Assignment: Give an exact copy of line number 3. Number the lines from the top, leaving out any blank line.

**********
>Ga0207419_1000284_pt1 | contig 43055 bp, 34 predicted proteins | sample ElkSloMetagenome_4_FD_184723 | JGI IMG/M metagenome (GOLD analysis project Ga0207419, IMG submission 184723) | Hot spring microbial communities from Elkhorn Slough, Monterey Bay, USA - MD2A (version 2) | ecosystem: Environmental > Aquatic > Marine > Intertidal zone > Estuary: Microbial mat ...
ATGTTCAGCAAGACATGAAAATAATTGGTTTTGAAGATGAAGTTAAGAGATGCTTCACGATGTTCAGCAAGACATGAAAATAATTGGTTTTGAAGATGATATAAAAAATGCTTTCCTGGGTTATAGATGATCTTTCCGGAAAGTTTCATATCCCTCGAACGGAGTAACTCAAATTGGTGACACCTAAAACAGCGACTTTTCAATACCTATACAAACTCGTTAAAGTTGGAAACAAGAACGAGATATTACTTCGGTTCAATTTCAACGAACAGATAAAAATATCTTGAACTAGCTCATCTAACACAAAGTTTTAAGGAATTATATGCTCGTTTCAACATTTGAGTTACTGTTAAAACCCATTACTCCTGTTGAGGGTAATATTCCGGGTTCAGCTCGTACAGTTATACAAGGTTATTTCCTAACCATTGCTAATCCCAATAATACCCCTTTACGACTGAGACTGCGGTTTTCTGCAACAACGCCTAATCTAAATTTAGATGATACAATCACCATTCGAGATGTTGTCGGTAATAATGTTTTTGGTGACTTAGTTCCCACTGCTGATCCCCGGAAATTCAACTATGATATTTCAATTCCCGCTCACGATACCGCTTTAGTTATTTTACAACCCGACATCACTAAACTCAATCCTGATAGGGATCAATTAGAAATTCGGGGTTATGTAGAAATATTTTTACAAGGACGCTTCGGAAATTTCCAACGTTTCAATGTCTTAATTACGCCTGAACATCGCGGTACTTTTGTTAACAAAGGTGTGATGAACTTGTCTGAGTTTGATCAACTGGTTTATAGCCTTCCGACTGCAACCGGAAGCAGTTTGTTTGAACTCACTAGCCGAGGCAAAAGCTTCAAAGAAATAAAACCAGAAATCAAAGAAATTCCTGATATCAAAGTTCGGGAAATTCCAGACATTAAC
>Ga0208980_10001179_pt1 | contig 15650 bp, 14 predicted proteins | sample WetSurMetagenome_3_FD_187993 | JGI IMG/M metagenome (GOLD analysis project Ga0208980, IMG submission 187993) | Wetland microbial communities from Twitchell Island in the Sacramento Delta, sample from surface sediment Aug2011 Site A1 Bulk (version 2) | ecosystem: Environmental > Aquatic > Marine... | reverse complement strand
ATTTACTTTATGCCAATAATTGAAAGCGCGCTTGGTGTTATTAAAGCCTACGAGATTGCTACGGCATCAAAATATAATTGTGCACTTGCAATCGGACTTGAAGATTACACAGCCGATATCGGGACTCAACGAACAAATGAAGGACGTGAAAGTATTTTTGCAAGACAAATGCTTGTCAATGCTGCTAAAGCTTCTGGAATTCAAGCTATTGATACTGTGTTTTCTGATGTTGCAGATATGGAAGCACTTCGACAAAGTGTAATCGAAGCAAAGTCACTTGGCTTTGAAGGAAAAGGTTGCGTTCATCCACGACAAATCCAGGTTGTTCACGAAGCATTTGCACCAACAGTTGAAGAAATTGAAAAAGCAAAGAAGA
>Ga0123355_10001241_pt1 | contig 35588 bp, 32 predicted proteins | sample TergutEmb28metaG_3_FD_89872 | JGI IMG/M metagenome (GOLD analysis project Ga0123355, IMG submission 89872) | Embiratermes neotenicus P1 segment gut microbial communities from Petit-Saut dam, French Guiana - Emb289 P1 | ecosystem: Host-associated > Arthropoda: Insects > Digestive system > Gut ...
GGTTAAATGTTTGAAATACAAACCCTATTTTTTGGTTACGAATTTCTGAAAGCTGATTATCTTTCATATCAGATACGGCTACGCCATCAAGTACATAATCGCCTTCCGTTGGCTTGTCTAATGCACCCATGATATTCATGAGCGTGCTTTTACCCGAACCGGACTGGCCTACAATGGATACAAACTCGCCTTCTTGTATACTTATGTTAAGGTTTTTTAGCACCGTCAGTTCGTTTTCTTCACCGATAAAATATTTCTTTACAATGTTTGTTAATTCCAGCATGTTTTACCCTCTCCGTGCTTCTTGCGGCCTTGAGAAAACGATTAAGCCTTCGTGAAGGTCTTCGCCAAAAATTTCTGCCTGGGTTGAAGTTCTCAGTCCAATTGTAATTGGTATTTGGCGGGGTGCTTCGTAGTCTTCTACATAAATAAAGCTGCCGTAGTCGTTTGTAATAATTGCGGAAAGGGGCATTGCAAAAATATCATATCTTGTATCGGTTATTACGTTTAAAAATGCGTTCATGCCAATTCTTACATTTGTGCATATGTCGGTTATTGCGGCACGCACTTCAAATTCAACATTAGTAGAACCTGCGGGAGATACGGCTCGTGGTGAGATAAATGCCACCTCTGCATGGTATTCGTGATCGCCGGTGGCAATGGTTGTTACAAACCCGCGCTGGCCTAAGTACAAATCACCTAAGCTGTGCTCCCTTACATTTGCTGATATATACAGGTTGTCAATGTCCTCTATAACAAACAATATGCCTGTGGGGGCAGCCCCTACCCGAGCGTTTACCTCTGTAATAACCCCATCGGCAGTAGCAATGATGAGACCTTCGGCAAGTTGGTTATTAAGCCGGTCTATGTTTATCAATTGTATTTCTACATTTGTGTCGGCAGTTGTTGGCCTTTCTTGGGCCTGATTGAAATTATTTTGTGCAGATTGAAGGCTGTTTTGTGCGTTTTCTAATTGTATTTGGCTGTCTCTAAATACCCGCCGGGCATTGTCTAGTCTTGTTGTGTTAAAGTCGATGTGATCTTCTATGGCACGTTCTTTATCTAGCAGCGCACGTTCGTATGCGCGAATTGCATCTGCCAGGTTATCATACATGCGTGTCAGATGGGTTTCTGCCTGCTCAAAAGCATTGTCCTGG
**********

>Ga0208980_10001179_pt1 | contig 15650 bp, 14 predicted proteins | sample WetSurMetagenome_3_FD_187993 | JGI IMG/M metagenome (GOLD analysis project Ga0208980, IMG submission 187993) | Wetland microbial communities from Twitchell Island in the Sacramento Delta, sample from surface sediment Aug2011 Site A1 Bulk (version 2) | ecosystem: Environmental > Aquatic > Marine... | reverse complement strand